3 Updates To Google Translate You Should Know About

Recently, Google launched an update to Google Translate, their free online translation tool. The update will offer three new features. The new functionality will make the tool even more useful for students learning languages new to them, taking classes in a foreign language, or those doing research that might yield results in another language.

Google Translate is a beta service offered by Google which allows users to translate webpages and selections of text into other languages. It is quite useful when you’re doing research online and come across a site that you think is relevant but is written in a language you don’t understand.  The user interface is simple to use, but it does limit the amount of text you can translate, so don’t expect to use it for translating long articles.

What’s New For Google Translate?

The update to Google Translate brings three main additions to the tool: reverse translations, frequencies, and synonyms.

Reverse Translations: One great way to check the translation of a piece of text is to copy the translation that the tool produces and plug it back into the translator to see how close the product is to your original text. This is especially useful for students writing in a language that is new to them – it can help them see subtle differences in words that they are using, and check their writing in the target language to see if they’re on track. The update allows users to see the most frequent reverse translations of parts of phrases, and it’s easy to switch to one of the suggested alternatives by simply clicking on an option from a drop down list when you mouse over the text.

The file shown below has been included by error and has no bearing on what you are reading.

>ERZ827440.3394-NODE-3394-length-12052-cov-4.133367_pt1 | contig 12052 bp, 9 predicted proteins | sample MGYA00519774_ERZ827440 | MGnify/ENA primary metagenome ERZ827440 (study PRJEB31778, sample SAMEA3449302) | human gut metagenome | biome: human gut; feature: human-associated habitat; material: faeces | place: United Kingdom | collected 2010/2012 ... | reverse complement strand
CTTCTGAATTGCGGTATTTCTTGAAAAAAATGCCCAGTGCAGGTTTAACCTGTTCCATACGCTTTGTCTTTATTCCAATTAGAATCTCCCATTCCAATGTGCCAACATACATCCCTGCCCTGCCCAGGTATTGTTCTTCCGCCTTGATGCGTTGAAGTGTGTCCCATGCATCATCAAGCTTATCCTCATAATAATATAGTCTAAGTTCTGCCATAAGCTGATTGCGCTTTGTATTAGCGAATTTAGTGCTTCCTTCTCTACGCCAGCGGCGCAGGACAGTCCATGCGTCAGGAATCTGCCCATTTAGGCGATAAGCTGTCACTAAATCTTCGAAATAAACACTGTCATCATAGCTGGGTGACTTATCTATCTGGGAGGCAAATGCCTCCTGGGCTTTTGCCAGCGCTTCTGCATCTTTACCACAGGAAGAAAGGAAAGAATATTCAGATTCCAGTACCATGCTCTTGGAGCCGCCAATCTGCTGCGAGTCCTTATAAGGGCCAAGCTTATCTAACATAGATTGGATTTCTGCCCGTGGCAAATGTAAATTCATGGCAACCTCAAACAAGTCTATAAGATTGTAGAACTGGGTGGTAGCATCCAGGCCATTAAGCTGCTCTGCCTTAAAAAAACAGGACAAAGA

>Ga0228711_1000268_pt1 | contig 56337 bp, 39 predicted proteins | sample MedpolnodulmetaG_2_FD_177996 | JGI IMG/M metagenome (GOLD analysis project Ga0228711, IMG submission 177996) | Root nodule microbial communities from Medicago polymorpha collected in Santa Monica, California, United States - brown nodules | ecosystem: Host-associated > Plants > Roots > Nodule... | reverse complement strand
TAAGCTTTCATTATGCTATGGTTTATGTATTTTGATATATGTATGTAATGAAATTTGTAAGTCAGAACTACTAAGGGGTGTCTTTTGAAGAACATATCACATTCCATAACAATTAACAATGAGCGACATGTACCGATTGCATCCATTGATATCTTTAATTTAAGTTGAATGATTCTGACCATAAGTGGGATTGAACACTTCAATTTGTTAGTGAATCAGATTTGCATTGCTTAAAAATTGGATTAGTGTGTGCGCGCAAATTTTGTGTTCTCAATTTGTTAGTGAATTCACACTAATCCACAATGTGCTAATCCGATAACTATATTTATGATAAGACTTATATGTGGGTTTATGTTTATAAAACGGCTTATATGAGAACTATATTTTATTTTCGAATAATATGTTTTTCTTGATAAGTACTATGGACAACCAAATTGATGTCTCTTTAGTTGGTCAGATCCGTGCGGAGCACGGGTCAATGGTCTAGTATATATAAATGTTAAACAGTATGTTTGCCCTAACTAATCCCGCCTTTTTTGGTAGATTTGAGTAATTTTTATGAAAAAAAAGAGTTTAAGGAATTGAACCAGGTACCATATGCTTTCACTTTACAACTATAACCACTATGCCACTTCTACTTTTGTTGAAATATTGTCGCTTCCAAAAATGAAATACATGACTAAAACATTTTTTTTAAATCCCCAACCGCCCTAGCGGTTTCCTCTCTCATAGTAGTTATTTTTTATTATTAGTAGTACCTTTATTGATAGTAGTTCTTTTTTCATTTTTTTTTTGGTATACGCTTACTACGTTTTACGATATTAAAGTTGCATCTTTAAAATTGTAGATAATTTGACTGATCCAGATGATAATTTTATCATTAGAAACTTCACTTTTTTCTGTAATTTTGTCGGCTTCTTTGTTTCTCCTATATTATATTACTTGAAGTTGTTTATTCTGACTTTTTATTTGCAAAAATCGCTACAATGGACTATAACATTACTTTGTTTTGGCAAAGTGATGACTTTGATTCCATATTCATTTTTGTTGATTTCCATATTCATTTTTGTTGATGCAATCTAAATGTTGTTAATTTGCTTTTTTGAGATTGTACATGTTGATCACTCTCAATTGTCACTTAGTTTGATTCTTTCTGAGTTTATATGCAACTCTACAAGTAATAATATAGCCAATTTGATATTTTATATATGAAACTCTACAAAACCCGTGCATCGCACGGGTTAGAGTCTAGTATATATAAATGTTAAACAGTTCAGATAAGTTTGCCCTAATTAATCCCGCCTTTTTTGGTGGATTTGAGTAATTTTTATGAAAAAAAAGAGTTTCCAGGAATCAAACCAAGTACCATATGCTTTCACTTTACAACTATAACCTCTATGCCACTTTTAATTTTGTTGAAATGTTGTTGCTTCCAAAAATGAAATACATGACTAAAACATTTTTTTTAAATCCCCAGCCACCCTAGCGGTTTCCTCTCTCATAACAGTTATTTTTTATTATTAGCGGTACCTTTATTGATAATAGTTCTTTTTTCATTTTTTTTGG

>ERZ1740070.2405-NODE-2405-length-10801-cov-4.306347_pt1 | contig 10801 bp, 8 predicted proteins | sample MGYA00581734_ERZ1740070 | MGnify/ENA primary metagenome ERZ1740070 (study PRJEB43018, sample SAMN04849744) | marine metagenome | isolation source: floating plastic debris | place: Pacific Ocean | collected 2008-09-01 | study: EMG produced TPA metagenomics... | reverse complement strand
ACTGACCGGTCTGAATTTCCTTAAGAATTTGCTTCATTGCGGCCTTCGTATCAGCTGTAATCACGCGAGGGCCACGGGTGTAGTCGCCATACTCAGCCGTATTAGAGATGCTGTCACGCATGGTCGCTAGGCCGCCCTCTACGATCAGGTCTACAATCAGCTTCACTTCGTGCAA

Frequencies: Now, possible translations will be rated by frequency, and will be marked with ‘common’, ‘uncommon’, or ‘rare’. Depending on what type of text you’re reading, it can be quite helpful to show the other possible translations, and you can work with the context to get the best translation for your text. For language students, it can help them to not use a strange or rare translation of a word that they might not otherwise know to be uncommon.

Synonyms: Currently only available for translating into English (but hopefully coming for other languages soon!), the synonyms feature brings groups of synonymous translations together, so it is easier to identify groups of related words.

1 Comment

  1. Madeline Rios

    November 15, 2012 at 9:27 pm

    Reverse Translations sound wonderful in theory, but can actually be problematic. If the grammar conversion was too literal, the reverse translation might end up being identical to the original language text, even though the translation might be defective. My favorite example of this is the translation of “You will be provided with a pen and paper.” A literal translation into Spanish, “Usted será proveido con un bolígrafo y papel” would reverse translate perfectly into English, but is nearly unintelligible in Spanish. A more appropriate versión, “Le darán un bolígrafo y papel” would back translate into “They will give you a pen and paper.” Anyone who is overly dependent on Google’s reverse translation feature to help them choose the better translation would be in serious trouble.